News broke two weeks later that Thomaston Cotton Mills had struck a monumental contract with the Goodrich Co. as well as Fisk Rubber Company. In a recorded history of Thomaston Cotton Mills, Hard Times, Good Times, author Charles Josey quotes a report from the Atlanta Journal, dated April 28, 1926, which labels the act as ““the greatest textile deal in World’s History,” one that would make Georgia the producer of 60 percent of the country’s tire fabric and 50 percent of all used.” The contract entailed the building of a new three-million-dollar textile plant in Thomaston, equipped with 35,000 spindles which would produce cord for B.F. Goodrich tires. It was slated to last 10 years with the contract total at an estimated worth of $100 million dollars.
Work was to begin immediately on the new textile factory, named “Martha Mills” for Hightower family matriarch and R.E. Sr.’s wife.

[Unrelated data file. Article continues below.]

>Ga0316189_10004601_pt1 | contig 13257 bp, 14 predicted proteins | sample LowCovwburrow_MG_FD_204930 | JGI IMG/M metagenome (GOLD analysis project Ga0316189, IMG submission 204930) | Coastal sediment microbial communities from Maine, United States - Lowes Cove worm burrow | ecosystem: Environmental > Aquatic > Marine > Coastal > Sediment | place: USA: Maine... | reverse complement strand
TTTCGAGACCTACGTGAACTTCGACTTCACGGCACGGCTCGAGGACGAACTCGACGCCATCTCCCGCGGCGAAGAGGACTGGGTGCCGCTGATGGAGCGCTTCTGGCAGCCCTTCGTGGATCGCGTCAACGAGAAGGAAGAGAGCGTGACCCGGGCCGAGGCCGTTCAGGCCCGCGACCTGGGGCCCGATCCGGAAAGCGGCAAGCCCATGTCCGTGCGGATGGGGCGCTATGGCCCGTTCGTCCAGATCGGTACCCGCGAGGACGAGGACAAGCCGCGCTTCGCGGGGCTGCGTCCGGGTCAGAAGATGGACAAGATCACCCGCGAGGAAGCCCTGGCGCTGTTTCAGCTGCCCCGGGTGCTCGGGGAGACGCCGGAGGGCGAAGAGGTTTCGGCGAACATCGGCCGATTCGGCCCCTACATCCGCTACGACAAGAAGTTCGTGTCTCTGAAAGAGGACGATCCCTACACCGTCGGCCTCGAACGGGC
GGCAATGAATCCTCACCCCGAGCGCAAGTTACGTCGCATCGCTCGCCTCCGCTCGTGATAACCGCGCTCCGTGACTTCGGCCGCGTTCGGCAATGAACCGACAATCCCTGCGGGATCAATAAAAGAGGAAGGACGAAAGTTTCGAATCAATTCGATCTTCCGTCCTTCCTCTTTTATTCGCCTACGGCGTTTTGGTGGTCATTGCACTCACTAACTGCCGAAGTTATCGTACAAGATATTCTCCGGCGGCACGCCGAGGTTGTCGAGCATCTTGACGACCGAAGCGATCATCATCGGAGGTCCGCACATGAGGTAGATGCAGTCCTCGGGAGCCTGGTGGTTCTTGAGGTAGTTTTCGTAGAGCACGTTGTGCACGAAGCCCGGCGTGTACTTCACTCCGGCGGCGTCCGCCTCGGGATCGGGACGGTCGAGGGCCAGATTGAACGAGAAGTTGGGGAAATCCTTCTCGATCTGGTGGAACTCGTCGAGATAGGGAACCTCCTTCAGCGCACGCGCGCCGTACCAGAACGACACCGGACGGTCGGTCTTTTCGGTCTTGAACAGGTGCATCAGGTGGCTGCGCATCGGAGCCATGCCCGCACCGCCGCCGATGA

Once the purchase culminated, Martha Mill became the official textile division of the B.F. Goodrich Company. Original specification booklets housed in the Thomaston-Upson Archives show that Goodrich immediately began the task of creating a community village for the workers of their Martha Mill. Numerous cottages, schools, churches, and a community center building were planned in 1929 alone. Again, Chip Robert’s firm, Robert & Company Inc., was listed as the architect in the specifications. The reason for building the new community was simple. At the time, the local workforce was dominated by farmers. If the company wanted to compete with the benefits offered to workers through sharecropping, they would need to provide similar incentive. Thus, through 1936, B.F. Goodrich built 840 houses, three schools, two churches, a shopping center, a filter plant, and an athletic field for its workers and their families. The company also utilized the land for peach growing, branding the product as B.F. Goodrich Peaches. Ultimately, the company was building what they referred to as a “world model” textile village.